Ghamari-Tabrizi, “Foucault in Iran”

In August, the University of Minnesota Press will release “Foucault in Iran” by Behrooz Ghamari-Tabrizi (University of Illinois, Urbana-Champaign). The publisher’s description follows:

Focault in IranWere the thirteen essays Michel Foucault wrote in 1978–1979 endorsing the Iranian Revolution an aberration of his earlier work or an inevitable pitfall of his stance on Enlightenment rationality, as critics have long alleged? Behrooz Ghamari-Tabrizi argues that the critics are wrong. He declares that Foucault recognized that Iranians were at a threshold and were considering if it were possible to think of dignity, justice, and liberty outside the cognitive maps and principles of the European Enlightenment.

Foucault in Iran centers not only on the significance of the great thinker’s writings on the revolution but also on the profound mark the event left on his later lectures on ethics, spirituality, and fearless speech. Contemporary events since 9/11, the War on Terror, and the Arab Uprisings have made Foucault’s essays on the Iranian Revolution more relevant than ever. Ghamari-Tabrizi illustrates how Foucault saw in the revolution an instance of his antiteleological philosophy: here was an event that did not fit into the normative progressive discourses of history. What attracted him to the Iranian Revolution was precisely its ambiguity.

Theoretically sophisticated and empirically rich, this interdisciplinary work will spark a lively debate in its insistence that what informed Foucault’s writing was not an effort to understand Islamism but, rather, his conviction that Enlightenment rationality has not closed the gate of unknown possibilities for human societies.

Schmidt & Engler, “Handbook of Contemporary Religions in Brazil”

In September, Brill Publishing will release “Handbook of Contemporary Religions in Brazil,” by Bettina E. Schmidt (University of Wales Trinity Saint David), and Steven Engler (Mount Royal University).  The publisher’s description follows:

Sanneh, “Beyond Jihad”

Sanneh, “Beyond Jihad”

In September, Oxford University Press will release Beyond Jihad: The Pacifist Tradition in West African Islam by Lamin Sanneh (Yale University). The publisher’s description follows:Beyond Jihad

Over the course of the last 1400 years, Islam has grown from a small band of followers on the Arabian peninsula into a global religion of over a billion believers. How did this happen? The usual answer is that Islam spread by the sword-believers waged jihad against rival tribes and kingdoms and forced them to convert. Lamin Sanneh argues that this is far from the whole story. Beyond Jihad examines the origin and evolution of the African pacifist tradition in Islam, beginning with an inquiry into the faith’s origins and expansion in North Africa and its transmission across trans-Saharan trade routes to West Africa. The book focuses on the ways in which, without jihad, the religion spread and took hold, and what that tells us about the nature of religious and social change.

At the heart of this process were clerics who used religious and legal scholarship to promote Islam. Once this clerical class emerged, it offered continuity and stability in the midst of political changes and cultural shifts, helping to inhibit the spread of radicalism, and subduing the urge to wage jihad. With its policy of religious and inter-ethnic accommodation, this pacifist tradition took Islam beyond traditional trade routes and kingdoms into remote districts of the Mali Empire, instilling a patient, Sufi-inspired, and jihad-negating impulse into religious life and practice. Islam was successful in Africa, Sanneh argues, not because of military might but because it was made African by Africans who adapted it to a variety of contexts.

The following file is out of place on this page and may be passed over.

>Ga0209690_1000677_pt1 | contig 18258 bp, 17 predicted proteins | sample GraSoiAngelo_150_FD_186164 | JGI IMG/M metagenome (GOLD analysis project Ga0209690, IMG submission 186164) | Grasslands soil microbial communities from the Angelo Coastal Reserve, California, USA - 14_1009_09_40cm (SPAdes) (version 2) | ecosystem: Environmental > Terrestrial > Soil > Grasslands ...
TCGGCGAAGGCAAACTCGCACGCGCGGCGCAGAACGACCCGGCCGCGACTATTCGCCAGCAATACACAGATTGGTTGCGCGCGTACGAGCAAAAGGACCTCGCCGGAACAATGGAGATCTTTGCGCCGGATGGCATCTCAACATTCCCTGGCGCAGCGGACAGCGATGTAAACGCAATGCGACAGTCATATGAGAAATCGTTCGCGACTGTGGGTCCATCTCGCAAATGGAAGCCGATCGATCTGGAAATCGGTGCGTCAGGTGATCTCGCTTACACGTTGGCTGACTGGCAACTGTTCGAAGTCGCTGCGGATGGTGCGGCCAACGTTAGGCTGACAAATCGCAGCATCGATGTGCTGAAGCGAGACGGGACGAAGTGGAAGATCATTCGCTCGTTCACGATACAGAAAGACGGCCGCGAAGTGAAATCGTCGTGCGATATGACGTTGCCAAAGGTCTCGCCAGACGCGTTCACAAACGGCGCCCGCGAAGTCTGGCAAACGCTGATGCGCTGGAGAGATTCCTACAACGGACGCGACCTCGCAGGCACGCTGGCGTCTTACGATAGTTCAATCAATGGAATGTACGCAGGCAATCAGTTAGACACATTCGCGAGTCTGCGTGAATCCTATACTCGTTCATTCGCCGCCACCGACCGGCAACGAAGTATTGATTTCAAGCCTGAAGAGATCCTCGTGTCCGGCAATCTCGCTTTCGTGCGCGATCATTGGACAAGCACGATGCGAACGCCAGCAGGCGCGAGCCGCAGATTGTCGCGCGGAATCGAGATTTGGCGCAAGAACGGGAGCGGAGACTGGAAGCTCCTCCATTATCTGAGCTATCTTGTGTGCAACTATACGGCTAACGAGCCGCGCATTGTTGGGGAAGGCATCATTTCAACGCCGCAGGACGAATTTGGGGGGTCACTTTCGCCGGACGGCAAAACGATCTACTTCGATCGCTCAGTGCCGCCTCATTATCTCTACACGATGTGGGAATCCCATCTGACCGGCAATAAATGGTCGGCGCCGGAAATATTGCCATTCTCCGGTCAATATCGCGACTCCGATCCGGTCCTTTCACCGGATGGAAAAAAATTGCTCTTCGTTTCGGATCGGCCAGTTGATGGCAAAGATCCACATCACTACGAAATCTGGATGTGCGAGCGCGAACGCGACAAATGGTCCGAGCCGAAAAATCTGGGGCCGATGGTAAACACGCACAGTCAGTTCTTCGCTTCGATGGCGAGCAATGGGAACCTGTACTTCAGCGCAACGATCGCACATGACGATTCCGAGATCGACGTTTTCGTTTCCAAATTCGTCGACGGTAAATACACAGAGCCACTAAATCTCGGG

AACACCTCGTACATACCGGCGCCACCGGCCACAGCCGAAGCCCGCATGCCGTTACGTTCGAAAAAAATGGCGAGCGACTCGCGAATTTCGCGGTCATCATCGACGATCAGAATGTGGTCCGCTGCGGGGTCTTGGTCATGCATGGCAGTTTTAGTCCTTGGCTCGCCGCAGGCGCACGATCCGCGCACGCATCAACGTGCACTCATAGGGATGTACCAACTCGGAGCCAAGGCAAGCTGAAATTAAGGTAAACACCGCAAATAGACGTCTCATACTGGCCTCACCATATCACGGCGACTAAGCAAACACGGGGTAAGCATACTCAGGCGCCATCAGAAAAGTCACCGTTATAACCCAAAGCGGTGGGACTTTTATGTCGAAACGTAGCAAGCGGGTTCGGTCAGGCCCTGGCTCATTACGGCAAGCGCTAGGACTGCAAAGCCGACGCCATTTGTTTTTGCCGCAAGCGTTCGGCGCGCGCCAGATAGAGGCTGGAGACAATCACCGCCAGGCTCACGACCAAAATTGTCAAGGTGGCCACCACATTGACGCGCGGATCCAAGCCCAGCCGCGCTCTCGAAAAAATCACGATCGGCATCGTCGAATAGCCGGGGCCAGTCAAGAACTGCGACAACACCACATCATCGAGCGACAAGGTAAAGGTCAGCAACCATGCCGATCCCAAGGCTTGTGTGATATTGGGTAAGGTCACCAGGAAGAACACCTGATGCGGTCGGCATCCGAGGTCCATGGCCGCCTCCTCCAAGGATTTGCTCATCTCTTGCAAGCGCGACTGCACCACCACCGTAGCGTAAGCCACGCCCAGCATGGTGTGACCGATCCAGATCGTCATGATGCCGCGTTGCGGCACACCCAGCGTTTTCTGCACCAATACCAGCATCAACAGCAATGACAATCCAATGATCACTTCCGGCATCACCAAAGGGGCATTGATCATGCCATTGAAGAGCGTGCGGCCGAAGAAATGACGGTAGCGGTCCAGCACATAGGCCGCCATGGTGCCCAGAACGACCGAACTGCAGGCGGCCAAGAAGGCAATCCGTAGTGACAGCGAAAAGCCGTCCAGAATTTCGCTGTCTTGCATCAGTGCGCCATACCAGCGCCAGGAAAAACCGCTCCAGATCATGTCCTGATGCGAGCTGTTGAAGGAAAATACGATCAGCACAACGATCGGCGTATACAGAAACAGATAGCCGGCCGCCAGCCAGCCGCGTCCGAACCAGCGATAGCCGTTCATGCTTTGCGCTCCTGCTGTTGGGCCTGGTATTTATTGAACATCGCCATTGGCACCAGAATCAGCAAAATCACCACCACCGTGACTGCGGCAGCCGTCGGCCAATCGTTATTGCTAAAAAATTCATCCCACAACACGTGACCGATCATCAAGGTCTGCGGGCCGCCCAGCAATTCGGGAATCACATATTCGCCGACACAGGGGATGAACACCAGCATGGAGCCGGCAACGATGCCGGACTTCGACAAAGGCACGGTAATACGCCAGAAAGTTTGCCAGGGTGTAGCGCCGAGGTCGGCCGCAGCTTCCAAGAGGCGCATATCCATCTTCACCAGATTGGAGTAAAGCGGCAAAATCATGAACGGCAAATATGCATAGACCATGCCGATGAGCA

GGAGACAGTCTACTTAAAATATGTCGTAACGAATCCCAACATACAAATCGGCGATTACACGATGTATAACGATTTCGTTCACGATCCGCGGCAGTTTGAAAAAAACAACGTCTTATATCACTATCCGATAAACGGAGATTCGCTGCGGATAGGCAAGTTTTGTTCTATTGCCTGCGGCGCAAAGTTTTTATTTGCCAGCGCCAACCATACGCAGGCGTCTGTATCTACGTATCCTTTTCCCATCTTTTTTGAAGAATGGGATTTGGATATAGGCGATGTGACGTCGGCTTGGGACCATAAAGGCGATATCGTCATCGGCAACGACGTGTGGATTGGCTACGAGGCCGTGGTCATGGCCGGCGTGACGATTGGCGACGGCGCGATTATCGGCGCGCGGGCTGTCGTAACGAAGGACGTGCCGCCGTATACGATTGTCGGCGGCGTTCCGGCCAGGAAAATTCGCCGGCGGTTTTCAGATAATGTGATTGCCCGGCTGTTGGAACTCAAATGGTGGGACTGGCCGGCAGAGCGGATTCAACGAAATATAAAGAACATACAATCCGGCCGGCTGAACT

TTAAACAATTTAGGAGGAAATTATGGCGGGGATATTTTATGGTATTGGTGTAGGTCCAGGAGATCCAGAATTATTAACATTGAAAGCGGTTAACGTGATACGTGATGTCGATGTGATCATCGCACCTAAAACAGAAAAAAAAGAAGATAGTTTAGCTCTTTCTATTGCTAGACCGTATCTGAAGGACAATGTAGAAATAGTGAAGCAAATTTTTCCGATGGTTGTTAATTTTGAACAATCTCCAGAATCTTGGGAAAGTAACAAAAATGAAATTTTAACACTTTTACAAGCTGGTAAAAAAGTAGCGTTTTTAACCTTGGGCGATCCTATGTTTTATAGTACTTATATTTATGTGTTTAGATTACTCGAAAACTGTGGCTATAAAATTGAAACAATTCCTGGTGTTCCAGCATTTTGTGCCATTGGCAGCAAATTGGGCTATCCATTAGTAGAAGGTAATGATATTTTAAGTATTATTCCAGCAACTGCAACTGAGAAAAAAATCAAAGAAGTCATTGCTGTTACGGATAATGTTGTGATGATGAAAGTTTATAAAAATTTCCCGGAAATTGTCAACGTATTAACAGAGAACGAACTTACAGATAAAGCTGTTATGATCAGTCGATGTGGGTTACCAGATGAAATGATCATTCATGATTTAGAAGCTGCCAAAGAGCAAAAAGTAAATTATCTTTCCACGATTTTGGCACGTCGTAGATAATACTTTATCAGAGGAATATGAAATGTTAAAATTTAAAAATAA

Bradford & Horton, “Mixed Blessings”

Bradford & Horton, “Mixed Blessings”

Mixed BlessingsIn May, the University of British Columbia released Mixed Blessings: Indigenous Encounters with Christianity in Canada by Tolly Bradford (Concordia University of Edmonton) and Chelsea Horton. The publisher’s description follows:

Mixed Blessings transforms our understanding of the relationship between Indigenous people and Christianity in what is now Canada.

While acknowledging the harm of colonialism, including the trauma inflicted by church-run residential schools, this book challenges the portrayal of Indigenous people as passive victims of malevolent missionaries who experienced a uniformly dark history. Instead, the authors — scholars in history, Indigenous studies, religious studies, and theology — illuminate the diverse and multifaceted ways that Indigenous communities and individuals across Canada have interacted, and continue to interact, meaningfully with Christianity.

Ranging widely across time and place, these insightful case studies explore why some Indigenous people — including prominent leaders such as Louis Riel and Edward Ahenakew — historically aligned themselves with Christianity while others did not. It also plumbs the processes and politics involved in combining spiritual traditions and reflects on the role of Christianity in Indigenous communities today.

Rebhun, “Jews and the American Religious Landscape”

Rebhun, “Jews and the American Religious Landscape”

In September, Columbia University Press will release Jews and the American Religious Landscape by Uzi Rebhun (Hebrew University of Jerusalem). The publisher’s description follows:Jews and the American Religious Landscape.png

Jews and the American Religious Landscape explores major complementary facets of American Judaism and Jewish life through a comprehensive analysis of contemporary demographic and sociological data. Focusing on the most important aspects of social development—geographic location, socioeconomic stratification, family dynamics, group identification, and political orientation—the volume adds empirical value to questions concerning the strengths of Jews as a religious and cultural group in America and the strategies they have developed to integrate successfully into a Christian society.

With advanced analyses of data gathered by the Pew Research Center, Jews and the American Religious Landscape shows that Jews, like other religious and ethnic minorities, strongly identify with their religion and culture. Yet their particular religiosity, along with such factors as population dispersion, professional networks, and education, have created different outcomes in various contexts. Living under the influence of a Christian majority and a liberal political system has also cultivated a distinct ethos of solidarity and egalitarianism, enabling Judaism to absorb new patterns in ways that mirror its integration into American life. Rich in information thoughtfully construed, this book presents a remarkable portrait of what it means to be an American Jew today.